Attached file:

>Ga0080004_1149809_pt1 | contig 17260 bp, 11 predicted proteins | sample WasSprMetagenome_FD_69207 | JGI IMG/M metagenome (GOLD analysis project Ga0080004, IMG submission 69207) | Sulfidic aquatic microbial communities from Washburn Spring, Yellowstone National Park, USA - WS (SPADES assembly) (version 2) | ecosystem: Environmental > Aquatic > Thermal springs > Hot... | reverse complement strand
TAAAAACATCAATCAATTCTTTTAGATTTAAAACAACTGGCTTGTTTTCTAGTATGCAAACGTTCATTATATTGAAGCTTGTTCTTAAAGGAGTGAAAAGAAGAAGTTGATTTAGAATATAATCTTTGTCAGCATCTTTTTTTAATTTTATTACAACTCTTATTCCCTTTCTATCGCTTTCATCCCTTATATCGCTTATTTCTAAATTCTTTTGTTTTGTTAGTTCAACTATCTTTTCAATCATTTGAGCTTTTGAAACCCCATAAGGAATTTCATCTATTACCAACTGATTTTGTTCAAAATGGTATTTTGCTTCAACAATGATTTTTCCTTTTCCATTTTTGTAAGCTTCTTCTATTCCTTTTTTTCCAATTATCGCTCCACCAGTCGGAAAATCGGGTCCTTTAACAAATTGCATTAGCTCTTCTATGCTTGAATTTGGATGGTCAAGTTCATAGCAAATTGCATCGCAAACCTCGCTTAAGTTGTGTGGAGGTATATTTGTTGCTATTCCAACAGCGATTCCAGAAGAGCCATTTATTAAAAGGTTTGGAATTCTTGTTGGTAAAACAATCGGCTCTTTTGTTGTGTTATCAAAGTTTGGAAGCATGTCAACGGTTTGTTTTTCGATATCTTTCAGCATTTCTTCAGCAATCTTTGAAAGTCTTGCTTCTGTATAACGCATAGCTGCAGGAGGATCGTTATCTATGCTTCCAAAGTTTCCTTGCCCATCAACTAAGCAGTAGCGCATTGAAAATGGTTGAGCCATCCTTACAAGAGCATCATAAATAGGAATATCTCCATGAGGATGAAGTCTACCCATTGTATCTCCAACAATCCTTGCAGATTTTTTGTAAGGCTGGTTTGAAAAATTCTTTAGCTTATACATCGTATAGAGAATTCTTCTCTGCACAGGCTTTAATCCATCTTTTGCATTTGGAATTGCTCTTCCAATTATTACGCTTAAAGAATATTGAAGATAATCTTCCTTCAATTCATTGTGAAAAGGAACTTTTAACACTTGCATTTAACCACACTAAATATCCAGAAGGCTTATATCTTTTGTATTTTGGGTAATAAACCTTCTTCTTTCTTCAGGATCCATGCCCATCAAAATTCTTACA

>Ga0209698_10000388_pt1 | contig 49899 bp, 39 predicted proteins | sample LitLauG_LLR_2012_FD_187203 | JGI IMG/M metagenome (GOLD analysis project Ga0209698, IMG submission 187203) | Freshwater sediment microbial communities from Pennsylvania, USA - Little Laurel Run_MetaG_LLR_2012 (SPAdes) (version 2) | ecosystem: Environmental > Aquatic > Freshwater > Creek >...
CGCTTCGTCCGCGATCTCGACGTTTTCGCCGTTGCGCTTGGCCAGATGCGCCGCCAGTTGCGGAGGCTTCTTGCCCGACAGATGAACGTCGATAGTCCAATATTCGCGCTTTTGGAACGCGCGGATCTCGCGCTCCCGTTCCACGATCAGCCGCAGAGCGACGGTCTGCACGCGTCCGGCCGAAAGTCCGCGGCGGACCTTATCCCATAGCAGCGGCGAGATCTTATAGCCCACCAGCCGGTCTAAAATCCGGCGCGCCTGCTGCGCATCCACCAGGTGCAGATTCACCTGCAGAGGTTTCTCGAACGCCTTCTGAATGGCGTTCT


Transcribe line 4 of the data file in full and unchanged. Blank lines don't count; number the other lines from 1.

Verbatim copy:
CGCTTCGTCCGCGATCTCGACGTTTTCGCCGTTGCGCTTGGCCAGATGCGCCGCCAGTTGCGGAGGCTTCTTGCCCGACAGATGAACGTCGATAGTCCAATATTCGCGCTTTTGGAACGCGCGGATCTCGCGCTCCCGTTCCACGATCAGCCGCAGAGCGACGGTCTGCACGCGTCCGGCCGAAAGTCCGCGGCGGACCTTATCCCATAGCAGCGGCGAGATCTTATAGCCCACCAGCCGGTCTAAAATCCGGCGCGCCTGCTGCGCATCCACCAGGTGCAGATTCACCTGCAGAGGTTTCTCGAACGCCTTCTGAATGGCGTTCT